review

Origin : Marici Saxes: CD

This review was published on: December 29th 2020
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Origin
Marici Saxes
Saxophone Records

It’s easy to forget that the saxophone quartet is still a relative newcomer on the 250-year-old chamber music scene. On the one hand this is liberating, with few conventions or ‘mustplay’ repertoire expected on concert or CD programmes; but on the other it is restrictive, with a recurring need to pitch the merits of the ensemble against long-established chamber music heavyweights like the string quartet or piano trio. The practical result for most saxophone quartets is a balancing act between musical accessibility and integrity – a commercial necessity as much as an artistic choice.

Marici Saxes are a fine example. Formed in 2010, the London-based combo of Sarah Field (soprano), Fiona Asbury (alto), Hannah Riches (tenor) and Josie Simmons (baritone) have established themselves as a go-to saxophone quartet across the classical music market, comfortably hopping between the studios of Classic FM and BBC Radio 3.

Their latest album, Origin, celebrates the quartet’s 10th anniversary, but it is still only their second disc. As is increasingly the norm, Marici were already doing the rounds on social media long before the release of their debut album, Light, in 2017. The stats are impressive: their video of Piazzolla’s Libertango, first posted in 2012, has amassed over 600,000 YouTube views, with over 1.5 million total views of their videos online.

Marici’s first album mainly consisted of arrangements of film music and a good handful of ‘classical favourites’, such as Fauré’s Pavane and Rachmaninoff’s Vocalise. This new disc is also a compilation, but with much more of a thread to the programme: music from around the world. It’s jampacked, with 18 tracks including both original works and arrangements of folk music from Scotland, Native America,
the Balkans and China.

The PR for the quartet’s first album claimed it will ‘redefine everything you knew about the saxophone quartet’ – a common tagline for new saxophone quartets and solo saxophonists entering the market. But the clichés are fewer on this second album. Even the more accessible or ‘easy-listening’ tracks, such as Michael Nyman’s soundtrack to Wonderland or Peter Maxwell Davies’s Farewell to Stromness – written as a response to a proposed uranium mine in his hometown in Orkney – are more authentic and engaging than the classical favourites on the quartet’s first album.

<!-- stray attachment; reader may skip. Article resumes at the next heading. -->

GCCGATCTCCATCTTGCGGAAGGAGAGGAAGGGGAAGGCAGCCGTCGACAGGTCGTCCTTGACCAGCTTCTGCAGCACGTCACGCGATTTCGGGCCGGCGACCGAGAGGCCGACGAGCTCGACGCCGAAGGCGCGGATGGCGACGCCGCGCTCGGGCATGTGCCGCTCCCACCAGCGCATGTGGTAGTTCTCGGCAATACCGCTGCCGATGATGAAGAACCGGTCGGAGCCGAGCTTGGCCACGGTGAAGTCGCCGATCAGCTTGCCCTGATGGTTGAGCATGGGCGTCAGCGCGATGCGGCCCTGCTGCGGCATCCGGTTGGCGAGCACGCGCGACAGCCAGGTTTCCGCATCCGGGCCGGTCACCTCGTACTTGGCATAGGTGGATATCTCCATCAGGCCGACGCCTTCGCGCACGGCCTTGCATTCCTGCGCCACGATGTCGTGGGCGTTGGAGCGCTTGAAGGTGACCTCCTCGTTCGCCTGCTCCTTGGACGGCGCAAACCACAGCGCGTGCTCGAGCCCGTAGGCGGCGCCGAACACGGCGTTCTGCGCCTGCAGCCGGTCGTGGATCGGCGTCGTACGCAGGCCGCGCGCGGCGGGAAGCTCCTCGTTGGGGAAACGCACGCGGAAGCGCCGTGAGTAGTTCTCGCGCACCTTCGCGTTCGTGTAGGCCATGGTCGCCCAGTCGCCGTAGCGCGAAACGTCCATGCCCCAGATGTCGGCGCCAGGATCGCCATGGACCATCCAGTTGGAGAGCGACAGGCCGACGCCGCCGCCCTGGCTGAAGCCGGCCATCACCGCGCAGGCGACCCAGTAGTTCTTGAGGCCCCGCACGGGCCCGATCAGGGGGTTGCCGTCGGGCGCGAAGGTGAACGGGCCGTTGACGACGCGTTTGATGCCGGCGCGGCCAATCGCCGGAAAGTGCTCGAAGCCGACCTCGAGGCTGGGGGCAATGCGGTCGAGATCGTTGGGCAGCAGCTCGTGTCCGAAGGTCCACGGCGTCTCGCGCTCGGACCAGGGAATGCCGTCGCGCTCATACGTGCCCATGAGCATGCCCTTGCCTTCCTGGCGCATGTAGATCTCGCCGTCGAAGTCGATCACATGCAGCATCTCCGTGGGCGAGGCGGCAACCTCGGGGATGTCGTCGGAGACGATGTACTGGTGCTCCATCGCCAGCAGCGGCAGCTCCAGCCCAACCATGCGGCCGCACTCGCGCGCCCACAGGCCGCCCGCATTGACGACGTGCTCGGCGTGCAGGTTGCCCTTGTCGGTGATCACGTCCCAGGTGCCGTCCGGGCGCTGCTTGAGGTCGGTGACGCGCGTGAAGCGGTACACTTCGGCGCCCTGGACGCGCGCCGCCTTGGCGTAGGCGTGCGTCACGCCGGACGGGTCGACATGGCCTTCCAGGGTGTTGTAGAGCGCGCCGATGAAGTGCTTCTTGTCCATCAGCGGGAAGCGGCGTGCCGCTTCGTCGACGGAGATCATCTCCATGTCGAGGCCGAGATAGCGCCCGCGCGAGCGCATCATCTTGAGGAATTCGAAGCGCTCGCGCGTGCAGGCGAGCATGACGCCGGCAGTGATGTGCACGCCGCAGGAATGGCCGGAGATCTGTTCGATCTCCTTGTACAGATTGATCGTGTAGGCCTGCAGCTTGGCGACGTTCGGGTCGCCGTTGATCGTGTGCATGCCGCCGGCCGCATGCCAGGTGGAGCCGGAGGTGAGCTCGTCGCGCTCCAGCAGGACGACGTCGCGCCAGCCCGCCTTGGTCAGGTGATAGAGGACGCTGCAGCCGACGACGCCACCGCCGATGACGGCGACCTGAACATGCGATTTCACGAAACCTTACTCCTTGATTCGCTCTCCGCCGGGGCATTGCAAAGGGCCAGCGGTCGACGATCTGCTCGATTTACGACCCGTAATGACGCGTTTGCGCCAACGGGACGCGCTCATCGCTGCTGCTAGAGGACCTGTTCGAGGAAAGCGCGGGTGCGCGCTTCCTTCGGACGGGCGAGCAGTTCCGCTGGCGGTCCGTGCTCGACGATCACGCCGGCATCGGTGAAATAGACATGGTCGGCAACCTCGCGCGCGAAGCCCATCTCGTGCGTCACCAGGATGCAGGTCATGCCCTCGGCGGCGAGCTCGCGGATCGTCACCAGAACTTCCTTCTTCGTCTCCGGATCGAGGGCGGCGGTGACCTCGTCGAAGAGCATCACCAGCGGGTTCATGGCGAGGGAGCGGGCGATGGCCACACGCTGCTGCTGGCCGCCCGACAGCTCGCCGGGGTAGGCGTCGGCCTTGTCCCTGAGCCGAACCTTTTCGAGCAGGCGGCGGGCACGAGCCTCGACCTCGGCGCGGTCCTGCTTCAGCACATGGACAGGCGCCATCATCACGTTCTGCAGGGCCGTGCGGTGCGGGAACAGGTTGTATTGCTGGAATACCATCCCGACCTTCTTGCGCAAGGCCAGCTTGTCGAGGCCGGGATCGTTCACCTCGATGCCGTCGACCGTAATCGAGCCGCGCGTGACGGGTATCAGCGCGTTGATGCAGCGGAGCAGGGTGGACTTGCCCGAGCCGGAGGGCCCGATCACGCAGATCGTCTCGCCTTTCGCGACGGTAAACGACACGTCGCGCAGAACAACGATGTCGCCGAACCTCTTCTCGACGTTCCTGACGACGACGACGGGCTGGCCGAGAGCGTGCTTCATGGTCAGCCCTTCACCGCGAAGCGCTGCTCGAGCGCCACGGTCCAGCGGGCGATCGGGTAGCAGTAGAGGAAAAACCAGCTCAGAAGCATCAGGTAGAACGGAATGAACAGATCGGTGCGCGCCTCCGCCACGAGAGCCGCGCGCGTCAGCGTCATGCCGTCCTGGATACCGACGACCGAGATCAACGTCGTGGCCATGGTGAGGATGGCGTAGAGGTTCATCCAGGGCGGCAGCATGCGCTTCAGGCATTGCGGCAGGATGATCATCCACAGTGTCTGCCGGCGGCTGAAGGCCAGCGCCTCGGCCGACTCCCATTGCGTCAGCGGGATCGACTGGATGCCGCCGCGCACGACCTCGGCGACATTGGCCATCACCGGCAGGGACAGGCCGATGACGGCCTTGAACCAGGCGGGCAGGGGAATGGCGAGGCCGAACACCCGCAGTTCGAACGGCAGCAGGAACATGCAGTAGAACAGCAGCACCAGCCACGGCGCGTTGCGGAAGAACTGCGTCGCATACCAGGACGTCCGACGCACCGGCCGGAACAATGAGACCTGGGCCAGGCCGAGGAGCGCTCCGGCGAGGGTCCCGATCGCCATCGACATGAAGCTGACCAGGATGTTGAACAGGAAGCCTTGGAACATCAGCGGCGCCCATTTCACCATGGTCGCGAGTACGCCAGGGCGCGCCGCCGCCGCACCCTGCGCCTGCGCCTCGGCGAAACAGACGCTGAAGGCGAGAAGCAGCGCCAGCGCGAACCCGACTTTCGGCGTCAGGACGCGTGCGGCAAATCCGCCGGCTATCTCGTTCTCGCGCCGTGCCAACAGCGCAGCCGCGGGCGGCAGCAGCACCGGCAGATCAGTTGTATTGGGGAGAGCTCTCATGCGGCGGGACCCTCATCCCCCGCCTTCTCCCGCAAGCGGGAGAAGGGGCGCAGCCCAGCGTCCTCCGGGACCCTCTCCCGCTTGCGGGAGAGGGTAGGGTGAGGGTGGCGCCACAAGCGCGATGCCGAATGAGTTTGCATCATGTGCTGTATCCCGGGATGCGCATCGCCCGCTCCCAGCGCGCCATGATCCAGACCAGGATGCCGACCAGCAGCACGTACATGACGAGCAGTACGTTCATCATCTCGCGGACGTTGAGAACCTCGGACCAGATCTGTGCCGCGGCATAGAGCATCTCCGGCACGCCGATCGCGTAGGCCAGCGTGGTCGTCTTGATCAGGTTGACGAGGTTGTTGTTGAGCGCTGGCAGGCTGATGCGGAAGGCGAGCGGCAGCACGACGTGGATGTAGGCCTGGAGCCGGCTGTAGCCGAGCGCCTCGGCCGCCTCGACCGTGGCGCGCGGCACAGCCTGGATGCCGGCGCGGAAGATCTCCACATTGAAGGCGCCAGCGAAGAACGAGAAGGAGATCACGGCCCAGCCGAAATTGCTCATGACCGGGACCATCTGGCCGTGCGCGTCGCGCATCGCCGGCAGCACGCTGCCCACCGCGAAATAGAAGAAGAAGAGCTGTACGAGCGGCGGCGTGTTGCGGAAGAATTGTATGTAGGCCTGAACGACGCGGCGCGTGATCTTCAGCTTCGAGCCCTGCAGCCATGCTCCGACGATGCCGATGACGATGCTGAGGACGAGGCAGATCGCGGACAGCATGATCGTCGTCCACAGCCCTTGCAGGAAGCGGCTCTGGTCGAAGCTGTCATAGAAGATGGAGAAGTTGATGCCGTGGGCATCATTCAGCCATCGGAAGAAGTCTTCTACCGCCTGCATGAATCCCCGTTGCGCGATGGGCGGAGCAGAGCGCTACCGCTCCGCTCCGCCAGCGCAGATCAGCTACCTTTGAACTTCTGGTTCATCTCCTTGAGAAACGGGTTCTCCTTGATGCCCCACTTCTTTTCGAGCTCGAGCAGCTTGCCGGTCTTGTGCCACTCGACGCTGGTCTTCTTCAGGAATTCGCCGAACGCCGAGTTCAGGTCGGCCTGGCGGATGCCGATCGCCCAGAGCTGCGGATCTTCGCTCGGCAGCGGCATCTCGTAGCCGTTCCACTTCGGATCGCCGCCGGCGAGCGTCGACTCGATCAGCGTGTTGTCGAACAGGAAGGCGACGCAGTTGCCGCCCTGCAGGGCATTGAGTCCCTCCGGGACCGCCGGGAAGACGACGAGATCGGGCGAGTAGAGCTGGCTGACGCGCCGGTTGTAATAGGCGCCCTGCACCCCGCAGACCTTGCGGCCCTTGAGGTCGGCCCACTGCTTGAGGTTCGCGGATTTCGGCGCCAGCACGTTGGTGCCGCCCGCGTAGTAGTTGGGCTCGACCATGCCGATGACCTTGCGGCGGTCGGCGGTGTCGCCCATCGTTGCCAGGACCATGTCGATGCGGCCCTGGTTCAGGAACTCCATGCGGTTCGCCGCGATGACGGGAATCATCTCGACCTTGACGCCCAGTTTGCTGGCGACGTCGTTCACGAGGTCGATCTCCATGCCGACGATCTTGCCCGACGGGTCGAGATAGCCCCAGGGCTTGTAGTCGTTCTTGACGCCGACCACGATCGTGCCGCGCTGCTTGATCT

The highlight of this new disc is Aurora, a new trio of pieces written by Marici’s baritone player, Josie Simmons. In the liner notes, she writes: ‘I’ve always been influenced by a large variety of genres, from classical and jazz through to rock. As with a lot of music these days, Aurora doesn’t fit into one box; it has all sorts of elements combined.’ There’s certainly a lot going on – pounding bass lines, jazz solos, a lyrical alto cadenza, oscillating minimalist textures – but the music never sounds pastiche or disjointed. It’s a perfect showcase for the skills of Marici’s individual players as well as the stylistic diversity of a saxophone quartet.

As it happens, another highlight on the disc is Simmons’ energetic arrangement of Tayal – a traditional Chinese folk song arranged for sopranino, two sopranos and alto. The piece was performed throughout Marici’s 2019 China tour and the mix of perky accents, sprightly rhythms and use of the higher-pitched saxes instantly captures the Far East soundscape.

To give Simmons one final mention – listening back to Marici’s first album I was again drawn to one of her original compositions, Suite of Irish Folk Tunes. Like Aurora on the latest CD, the piece stands out for both its authenticity and
idiosyncratic saxophone writing. Simmons is a great asset to the group and it’s perhaps only a matter of time before we see an album dedicated solely to her works.

Bookending Origin are two pieces by the Native American flutist Raymond Carlos Nakai, arranged for four sopranos by Marici’s soprano player, Sarah Field. To recreate the echo effect of the solo Native American flute (similar sounding to panpipes) the quartet split up around the church where the CD recording took place (SJE Arts in Oxford) with each player staggering their proximity to the main microphone. It’s an effective technique, and also provides a nice contrast to the more close-miked sound on the rest of the CD.

Whatever your tastes, there’s plenty of variety and new discoveries on this disc to tick more than a few boxes for most listeners. A slickly produced album with excellent musicianship and committed playing throughout.

Michael Pearce

CASSGB members can get 20 percent off the price of this CD by logging on to www.maricisaxes.com/cass and entering the password CASS20

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The Clarinet and Saxophone Society of Great Britain is a company limited by guarantee registered in England No. 3010228, whose registered office is at Flat 51, Parkview Apartments, 122 Chrisp Street, London, E14 6ET. Email: membership(@) cassgb.org. Tel: 01642 769 558

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